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The Concept of Feature Fidelity

February 25, 2010

When we’re building software, we often have a desire to deliver something that will blow people away.  It makes sense right?  Why would we want to deliver something that isn’t impressive, doesn’t work all that well, doesn’t look really pretty etc.

Well, it just so happens that there’s a good reason you’d want to do that, because it still delivers value, even in it’s often simple and unrefined form. 

Consider this scenario, a client comes to you and asks you to build them a chair for their office.  They want it to roll around, comfortable, adjustable height, nice arm rests etc, and they want it as quickly as possible because they don’t have a chair at all now.

Using the typical mentality of not delivering anything until you think it will blow people away, you go away and over the course of a month you build a fabulous office chair.  You showed some pictures of it along the way to the client and they were pleased with the design, however they really wished they could have been sitting down at their desk while they looked at your designs…

The concept of fidelity is simply to deliver the simplest thing that provides value as soon as possible, and the move on to refine it.  Using the chair example, the client wants a fancy chair, but the client also currently has NO chair, so obviously just having anything to sit on provides SOME value.  Thinking in this way, the lowest fidelity solution that will deliver some value to the client might look something like this:

milk crate

The client will obviously not be satisfied with a milk crate as the final product but it isn’t the final product, it’s the first iteration of the final solution.  You would tell the client something along the lines of “here’s what we came up with in the first day, turn this upside down and it will allow you to sit at your desk, we’ll be back in a few days with an improved version for you.  A couple days later you return with:

chairYou tell the client that it’s a little more comfortable than the last delivery, and looks better as well.  You will further refine the chair and be back in another week.  After a week you come back in with:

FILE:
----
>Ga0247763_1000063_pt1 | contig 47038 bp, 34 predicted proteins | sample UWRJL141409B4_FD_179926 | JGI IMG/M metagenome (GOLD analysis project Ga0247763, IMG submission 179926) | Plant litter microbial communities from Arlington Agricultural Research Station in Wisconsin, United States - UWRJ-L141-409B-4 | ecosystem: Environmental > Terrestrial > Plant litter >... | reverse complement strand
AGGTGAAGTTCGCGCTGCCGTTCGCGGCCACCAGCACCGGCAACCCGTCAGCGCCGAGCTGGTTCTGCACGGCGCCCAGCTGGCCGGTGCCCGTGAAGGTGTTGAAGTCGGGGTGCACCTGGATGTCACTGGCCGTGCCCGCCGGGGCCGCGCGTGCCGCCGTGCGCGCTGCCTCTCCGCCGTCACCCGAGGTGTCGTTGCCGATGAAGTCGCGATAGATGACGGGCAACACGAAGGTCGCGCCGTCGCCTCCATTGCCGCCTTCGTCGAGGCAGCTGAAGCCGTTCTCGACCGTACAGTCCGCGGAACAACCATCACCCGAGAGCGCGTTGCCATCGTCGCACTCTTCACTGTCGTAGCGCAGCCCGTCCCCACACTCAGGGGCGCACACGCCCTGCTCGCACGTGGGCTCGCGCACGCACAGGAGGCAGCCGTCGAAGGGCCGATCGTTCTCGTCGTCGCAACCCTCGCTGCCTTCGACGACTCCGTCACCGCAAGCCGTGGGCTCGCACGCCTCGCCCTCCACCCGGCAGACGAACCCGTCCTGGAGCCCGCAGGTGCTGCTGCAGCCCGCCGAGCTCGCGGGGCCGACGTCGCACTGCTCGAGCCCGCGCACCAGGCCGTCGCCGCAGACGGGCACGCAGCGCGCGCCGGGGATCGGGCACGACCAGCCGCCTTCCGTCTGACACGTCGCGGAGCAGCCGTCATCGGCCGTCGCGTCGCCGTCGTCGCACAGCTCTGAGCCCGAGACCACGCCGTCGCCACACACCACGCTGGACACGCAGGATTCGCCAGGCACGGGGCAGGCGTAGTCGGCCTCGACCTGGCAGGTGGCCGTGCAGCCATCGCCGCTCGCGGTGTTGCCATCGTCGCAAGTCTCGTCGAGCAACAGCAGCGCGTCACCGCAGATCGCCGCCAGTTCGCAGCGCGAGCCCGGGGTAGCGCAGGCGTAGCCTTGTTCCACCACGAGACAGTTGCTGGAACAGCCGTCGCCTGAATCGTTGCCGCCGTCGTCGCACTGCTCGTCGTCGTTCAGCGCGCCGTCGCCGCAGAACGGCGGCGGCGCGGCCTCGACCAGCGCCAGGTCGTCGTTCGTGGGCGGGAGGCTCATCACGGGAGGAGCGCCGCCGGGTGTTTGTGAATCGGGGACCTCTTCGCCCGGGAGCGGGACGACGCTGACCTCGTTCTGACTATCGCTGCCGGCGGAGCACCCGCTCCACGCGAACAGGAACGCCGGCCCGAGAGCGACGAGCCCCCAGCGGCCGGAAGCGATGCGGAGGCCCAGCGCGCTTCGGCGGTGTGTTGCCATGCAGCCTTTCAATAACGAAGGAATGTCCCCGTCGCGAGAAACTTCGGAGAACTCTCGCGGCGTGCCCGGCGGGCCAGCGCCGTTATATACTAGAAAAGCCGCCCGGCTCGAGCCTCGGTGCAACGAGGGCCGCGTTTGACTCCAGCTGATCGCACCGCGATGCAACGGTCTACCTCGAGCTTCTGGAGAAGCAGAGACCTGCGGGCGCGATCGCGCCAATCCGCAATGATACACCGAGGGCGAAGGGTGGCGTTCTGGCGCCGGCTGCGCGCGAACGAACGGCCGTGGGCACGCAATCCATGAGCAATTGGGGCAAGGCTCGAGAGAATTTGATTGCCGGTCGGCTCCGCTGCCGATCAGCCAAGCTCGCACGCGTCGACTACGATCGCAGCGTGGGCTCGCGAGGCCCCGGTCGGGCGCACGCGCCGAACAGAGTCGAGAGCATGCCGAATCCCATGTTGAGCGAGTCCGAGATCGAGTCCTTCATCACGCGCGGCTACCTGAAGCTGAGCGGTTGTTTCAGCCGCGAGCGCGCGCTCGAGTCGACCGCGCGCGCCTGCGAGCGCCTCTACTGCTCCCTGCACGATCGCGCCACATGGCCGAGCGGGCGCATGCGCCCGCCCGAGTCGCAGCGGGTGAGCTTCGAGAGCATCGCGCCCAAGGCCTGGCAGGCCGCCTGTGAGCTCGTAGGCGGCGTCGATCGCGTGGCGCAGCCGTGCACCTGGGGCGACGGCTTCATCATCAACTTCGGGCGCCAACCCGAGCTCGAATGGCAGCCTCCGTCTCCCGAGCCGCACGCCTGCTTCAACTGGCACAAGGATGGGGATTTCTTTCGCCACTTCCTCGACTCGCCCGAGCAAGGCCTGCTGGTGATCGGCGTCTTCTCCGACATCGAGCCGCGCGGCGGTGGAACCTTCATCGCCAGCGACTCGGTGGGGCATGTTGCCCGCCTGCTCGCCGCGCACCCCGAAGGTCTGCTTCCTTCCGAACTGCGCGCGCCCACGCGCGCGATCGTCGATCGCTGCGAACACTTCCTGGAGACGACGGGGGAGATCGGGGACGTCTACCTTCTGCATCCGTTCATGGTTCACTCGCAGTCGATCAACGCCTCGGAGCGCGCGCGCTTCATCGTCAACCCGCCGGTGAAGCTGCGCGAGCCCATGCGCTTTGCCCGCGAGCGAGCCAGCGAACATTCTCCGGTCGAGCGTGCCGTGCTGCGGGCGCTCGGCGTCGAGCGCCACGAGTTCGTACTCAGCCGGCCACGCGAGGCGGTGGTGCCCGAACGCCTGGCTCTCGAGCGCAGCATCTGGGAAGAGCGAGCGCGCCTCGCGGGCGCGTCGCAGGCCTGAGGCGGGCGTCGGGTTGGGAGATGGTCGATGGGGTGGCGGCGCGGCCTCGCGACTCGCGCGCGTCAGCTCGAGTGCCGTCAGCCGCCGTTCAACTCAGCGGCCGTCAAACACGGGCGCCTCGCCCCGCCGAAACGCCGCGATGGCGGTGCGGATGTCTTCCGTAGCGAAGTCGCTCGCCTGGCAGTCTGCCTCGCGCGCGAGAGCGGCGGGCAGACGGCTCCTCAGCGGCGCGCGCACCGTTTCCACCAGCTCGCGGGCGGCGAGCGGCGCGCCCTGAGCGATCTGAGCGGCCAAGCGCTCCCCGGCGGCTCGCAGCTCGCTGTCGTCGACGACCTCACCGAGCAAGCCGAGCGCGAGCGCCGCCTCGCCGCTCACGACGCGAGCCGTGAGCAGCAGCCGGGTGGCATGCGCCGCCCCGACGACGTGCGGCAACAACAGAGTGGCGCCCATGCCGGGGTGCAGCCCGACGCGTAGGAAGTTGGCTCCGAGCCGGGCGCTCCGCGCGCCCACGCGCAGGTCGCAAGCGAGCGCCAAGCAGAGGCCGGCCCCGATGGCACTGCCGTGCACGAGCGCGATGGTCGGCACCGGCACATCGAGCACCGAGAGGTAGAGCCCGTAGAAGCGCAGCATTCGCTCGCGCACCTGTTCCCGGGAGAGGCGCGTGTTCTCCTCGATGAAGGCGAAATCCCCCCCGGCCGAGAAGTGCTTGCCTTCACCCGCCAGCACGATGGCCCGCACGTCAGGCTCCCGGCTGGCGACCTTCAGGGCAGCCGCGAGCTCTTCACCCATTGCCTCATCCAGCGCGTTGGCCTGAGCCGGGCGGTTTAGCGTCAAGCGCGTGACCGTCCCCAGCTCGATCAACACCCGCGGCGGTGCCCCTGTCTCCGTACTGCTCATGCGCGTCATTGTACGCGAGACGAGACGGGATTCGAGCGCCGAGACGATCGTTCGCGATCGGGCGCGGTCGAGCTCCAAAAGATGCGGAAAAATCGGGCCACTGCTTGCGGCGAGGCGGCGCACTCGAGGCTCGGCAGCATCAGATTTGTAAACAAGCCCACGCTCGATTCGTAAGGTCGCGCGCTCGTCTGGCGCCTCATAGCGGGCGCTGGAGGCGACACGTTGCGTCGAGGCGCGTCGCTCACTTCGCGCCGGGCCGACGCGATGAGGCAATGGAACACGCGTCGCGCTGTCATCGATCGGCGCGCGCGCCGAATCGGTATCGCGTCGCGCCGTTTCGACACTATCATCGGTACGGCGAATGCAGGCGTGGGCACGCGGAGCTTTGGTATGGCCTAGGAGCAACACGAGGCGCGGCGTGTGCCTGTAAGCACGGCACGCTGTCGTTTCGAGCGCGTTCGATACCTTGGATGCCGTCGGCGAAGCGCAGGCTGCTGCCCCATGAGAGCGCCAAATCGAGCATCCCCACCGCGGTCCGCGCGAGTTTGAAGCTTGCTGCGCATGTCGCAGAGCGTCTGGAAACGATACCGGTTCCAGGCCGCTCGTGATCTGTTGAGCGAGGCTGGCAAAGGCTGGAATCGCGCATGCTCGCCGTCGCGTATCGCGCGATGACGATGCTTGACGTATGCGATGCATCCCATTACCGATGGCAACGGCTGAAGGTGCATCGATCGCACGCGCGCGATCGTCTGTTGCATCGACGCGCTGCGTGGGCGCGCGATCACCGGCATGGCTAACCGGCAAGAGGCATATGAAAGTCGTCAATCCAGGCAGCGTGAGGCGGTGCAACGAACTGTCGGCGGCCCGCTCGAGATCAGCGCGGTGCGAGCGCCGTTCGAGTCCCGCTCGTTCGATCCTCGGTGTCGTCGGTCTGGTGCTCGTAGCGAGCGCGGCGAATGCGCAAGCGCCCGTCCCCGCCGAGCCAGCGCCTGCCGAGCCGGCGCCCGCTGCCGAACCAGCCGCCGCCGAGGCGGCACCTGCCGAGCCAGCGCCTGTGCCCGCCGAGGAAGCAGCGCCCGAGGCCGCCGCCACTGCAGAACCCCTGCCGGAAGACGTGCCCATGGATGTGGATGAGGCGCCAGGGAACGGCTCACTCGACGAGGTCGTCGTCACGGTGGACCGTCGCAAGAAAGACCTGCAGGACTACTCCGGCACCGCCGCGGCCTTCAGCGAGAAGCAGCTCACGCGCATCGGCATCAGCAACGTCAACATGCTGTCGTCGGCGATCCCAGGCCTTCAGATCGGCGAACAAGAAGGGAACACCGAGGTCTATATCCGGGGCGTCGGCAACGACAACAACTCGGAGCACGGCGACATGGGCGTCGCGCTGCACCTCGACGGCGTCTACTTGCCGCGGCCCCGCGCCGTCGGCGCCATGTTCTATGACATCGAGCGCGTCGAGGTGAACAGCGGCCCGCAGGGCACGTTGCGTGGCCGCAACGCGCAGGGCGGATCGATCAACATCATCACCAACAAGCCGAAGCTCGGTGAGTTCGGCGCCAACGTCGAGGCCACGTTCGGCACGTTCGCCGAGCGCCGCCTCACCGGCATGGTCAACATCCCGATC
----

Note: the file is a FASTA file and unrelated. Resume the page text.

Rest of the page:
swivel chair The client takes a look at what you’ve delivered, sits in it, the padded chair is comfortable, it looks stylish, and they tell you this is my chair, this is what i want, don’t make any more changes.

So, what are the main differences here?  The client ended up with an end product they were happy with in both cases right?  The second method had a couple key benefits though.  First of all, the client had results in hand and was able to use them (start sitting down) the next day, instead of having to wait for a month.  Also because the team was delivering improvements regularly the client had many opportunities to suggest how they would like things changed.  Finally, the client has the opportunity to stop the development of the product early for any reason and still be left with a usable product!  So whether it turns out that the client is happy with less than they originally asked like in my example, or if the client just ran out of money and had to stop early, they are always left with something usable.

You could make the argument that this is just iterative development, and technically you are correct, however it’s important to remember the fidelity aspect which is that each iteration should provide a usable product that provides value.  Consider another way to iteratively deliver a chair to the customer.  In the first iteration you deliver fully refined wheels, in the second you deliver the adjustable chair post, in the third you deliver nice leather wrapped arm wrests, in the fourth a nice padded leather seat, in the fifth a nice leather chair back, and in the sixth you put it all together.  That’s iterative right?  You produced and delivered a piece of the product in each iteration and showed it to the client.  The problem is that you weren’t delivering any value with each iteration.  The customer doesn’t realize any value until the last iteration when you put it all together, which means if the project had to be stopped early, the client is left with nothing useful.  Even worse, the customer can’t see how everything is going to work together until you put it all together for them, so they don’t have much ability to give feedback on your work.

Always deliver in iterations that provide value to the client, so they are left with something useful that provides value no matter how deep in to the project you are.

by: Chris Dagenais

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